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Alan Barnes and Andy Panayi Sextet - salute to Cannonball and Coltrane

Friday 09 Dec 2022

This was a Christmas cracker of an evening, a feast of post-bop jazz by a superlative sextet who quickly warmed the frosty weather off of a Full House – a testament to their reputations and popularity.

Anybody who still had earmuffs on snatched them off when the front line launched into “Milestones” in perfect unison followed by exciting, driving solos which set the tone for the rest of the night.

Most of the numbers they played began and ended with a demonstration of the highest quality of unison playing and most of the solos were backed by front line riffs and figures which added to their interest and excitement.

“Milestones” was followed by “Two Bass Hit”, with a forceful solo from Andy Panayi (he changed his reed afterwards) and some nice fills from Pete Cater.

Alan caused much amusement by complaining to Andy about having to sight-read difficult charts before they began Duke Pearson’s “Jeannine”, which gave us a beautiful solo from Robbie Robson - whose mellow tone contrasted appropriately with the saxes - and was followed by a sparkling solo from John Donaldson.

The gospel-tinged and somewhat funky “Dis Here” (Bobby Timmons) raised the audience to new heights of excitement, largely the result of Alan’s solo which I described in my notes as “wild and squealing” – I hope he won’t mind but, Alan, I loved it.

Cannonball’s “Wabash” allowed an exhausted Alan to play in a more gently melodic style! Robbie’s and Andy’s excellent solos were enhanced by some very sympathetic accompaniment from Pete Cater.

Coltrane’s “Lazy Bird” and “Blue Train”, both from the album of the same name, completed the first half with impressive solos on both numbers from Andy and Robbie and the second of Simon Thorpe’s thoughtful solos.

After a lengthy, mince-pie-fuelled interval, we were reawakened by Peter Cater’s emphatic introduction to Coltrane’s “Locomotion” and the excitement returned instantly to its pre-pie level. This was a high-octane number that stirred the soul with fiery solos from the frontline, brilliantly accompanied by John, Simon and Pete.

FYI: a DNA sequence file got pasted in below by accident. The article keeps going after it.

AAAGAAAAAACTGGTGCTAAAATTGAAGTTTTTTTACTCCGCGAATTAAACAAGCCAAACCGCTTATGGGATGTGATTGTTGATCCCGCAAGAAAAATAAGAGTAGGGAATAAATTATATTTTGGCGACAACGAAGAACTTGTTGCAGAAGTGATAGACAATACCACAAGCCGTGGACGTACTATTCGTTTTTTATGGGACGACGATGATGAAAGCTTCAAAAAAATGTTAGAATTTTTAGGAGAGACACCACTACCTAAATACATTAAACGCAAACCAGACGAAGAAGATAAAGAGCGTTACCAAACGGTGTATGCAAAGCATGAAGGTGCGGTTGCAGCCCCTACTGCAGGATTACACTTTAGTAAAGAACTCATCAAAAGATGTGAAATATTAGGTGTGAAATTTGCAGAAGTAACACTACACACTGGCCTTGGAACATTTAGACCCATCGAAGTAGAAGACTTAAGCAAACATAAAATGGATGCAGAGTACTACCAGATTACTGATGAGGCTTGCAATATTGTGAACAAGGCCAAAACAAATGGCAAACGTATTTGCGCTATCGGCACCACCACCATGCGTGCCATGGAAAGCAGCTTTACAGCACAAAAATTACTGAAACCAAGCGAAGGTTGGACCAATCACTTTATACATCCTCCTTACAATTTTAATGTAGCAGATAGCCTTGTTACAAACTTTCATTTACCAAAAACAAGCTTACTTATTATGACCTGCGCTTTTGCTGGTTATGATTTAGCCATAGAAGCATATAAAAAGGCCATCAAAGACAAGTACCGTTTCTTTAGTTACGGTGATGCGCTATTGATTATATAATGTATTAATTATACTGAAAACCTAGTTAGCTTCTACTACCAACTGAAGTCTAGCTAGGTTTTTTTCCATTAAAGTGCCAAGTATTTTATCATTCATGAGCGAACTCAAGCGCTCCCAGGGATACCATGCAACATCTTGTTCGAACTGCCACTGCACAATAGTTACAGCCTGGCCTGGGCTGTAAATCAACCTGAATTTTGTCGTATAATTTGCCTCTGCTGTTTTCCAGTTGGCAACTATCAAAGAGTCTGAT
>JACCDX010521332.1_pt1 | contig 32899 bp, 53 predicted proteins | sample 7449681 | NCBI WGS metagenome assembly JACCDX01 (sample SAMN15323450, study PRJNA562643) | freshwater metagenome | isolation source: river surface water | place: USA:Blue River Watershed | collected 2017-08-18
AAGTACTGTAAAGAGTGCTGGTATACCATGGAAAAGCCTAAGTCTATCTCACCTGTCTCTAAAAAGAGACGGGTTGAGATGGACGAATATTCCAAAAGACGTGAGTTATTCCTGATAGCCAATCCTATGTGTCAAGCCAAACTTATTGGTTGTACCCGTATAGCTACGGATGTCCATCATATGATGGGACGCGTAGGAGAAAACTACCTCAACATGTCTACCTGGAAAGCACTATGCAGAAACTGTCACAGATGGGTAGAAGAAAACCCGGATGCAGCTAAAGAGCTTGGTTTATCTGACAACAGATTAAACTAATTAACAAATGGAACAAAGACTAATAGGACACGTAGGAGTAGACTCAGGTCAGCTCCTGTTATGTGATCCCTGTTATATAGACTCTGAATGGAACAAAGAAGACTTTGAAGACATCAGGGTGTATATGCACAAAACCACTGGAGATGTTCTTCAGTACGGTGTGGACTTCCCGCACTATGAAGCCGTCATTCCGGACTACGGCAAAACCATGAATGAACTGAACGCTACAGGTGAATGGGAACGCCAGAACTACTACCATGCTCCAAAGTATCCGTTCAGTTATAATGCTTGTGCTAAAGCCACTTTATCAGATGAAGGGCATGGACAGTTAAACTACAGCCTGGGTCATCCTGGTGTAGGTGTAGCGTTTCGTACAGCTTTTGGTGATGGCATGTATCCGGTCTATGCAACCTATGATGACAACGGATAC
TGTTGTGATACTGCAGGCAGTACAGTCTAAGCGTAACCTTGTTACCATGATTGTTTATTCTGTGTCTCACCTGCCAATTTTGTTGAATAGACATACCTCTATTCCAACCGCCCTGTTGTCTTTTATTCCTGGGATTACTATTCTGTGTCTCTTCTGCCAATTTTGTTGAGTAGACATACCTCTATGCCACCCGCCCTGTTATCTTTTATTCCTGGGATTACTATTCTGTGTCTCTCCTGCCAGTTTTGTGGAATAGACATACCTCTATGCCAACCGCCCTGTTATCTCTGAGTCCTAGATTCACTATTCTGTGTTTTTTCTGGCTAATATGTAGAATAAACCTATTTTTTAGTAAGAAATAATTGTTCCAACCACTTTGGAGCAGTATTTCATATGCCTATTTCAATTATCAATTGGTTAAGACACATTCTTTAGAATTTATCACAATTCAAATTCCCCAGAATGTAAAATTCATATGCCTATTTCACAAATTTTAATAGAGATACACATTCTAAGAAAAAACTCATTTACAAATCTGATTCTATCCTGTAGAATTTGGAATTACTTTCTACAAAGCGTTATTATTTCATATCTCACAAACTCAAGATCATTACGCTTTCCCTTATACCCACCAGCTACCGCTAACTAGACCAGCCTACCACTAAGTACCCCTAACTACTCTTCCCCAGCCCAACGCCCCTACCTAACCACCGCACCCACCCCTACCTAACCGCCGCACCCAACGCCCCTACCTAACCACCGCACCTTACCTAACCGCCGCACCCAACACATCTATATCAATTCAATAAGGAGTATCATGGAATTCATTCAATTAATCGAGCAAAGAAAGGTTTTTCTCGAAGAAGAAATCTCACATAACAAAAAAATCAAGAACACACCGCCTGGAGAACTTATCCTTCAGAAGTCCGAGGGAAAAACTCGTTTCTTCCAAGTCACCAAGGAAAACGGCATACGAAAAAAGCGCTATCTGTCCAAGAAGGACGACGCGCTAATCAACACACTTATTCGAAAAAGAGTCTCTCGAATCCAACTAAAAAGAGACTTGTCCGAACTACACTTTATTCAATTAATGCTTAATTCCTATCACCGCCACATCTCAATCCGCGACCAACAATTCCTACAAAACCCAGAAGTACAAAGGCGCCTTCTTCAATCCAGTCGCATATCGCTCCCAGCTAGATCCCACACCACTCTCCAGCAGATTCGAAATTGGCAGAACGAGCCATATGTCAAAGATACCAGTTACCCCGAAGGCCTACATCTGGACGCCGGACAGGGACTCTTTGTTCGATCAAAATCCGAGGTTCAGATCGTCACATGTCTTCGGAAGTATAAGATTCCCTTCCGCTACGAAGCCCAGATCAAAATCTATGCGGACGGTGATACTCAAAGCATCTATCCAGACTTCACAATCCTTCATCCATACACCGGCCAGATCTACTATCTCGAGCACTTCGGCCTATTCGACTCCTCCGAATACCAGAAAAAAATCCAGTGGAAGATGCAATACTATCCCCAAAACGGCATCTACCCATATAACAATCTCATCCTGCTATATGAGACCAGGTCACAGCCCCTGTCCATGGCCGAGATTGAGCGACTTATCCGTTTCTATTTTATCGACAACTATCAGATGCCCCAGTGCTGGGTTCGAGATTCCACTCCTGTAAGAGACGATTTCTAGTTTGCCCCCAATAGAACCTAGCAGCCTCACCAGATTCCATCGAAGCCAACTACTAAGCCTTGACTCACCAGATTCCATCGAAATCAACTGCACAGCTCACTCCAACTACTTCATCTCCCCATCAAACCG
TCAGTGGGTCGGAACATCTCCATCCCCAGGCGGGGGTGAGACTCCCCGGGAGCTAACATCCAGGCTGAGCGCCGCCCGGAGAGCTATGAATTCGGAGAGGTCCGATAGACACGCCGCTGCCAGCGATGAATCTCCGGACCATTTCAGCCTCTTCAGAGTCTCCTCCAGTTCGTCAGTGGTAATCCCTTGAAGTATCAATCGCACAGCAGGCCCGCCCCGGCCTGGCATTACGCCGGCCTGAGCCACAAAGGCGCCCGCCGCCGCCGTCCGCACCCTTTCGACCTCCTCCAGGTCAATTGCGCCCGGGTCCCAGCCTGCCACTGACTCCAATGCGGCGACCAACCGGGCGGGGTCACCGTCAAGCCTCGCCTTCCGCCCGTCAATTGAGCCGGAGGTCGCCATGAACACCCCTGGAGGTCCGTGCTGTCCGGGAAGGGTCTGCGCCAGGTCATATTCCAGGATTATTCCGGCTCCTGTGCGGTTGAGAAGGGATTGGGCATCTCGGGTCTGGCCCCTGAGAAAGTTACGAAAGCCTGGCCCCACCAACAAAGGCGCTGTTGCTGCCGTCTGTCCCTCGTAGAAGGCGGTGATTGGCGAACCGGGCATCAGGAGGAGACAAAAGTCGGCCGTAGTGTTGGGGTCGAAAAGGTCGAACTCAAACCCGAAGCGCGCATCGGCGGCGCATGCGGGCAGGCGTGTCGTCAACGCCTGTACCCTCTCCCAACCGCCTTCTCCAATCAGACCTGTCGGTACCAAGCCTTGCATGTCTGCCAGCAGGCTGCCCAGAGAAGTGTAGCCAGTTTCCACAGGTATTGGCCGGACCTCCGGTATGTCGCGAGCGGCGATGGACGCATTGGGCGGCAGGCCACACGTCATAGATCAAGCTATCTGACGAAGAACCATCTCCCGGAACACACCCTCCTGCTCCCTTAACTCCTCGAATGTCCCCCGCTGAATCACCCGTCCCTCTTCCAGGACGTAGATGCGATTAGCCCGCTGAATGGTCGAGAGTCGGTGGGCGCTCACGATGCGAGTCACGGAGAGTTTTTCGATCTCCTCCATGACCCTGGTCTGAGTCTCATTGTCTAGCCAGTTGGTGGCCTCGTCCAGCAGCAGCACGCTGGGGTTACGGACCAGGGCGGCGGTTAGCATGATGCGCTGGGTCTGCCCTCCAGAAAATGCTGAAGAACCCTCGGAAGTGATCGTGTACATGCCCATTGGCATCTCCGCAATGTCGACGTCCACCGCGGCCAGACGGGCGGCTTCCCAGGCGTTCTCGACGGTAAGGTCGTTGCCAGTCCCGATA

Alan believes that Nat Adderley’s “The Jive Samba” would be more accurately  described as a “Semi-aggressive Bossa Nova”! Nevertheless, it resulted in a superbly sinuous solo of increasing intensity from him before a soulful one from Andy and an especially good unison ending from the front line.

On Freddie Hubbard’s “Dear John”, Robbie’s “easy”, relaxed solo was the calm before the storm of Alan and Andy’s scorching contributions. They were followed by another excellent solo from Simon and a beautifully constructed one from Pete.

Mark Nightingale had written an arrangement of Coltrane’s “Naima” for Alan Barnes +11 – the group Alan put together to celebrate his recent birthday. Now it was rearranged for six and it was a tour de force, the front line’s complex interplay demonstrating superb musicianship.

Having heard “Dis Here” it was time to listen to “Dat Dere”, with its jaunty introduction. The only ballad on the Blue Train album, “I’m Old Fashioned”, gave Alan the opportunity for a sublime solo followed by the pure-toned trumpet of Robbie, excellent solos again from John and Simon and brilliant brushwork throughout from Pete.

“Del Sasser” (Sam Jones) provided the final joyous romp of this stirring early Christmas present from a wonderful sextet who sent the capacity audience out into the frost warmed and very happy. It’s a long time since I’ve tapped my toe so much!

Photos from the event

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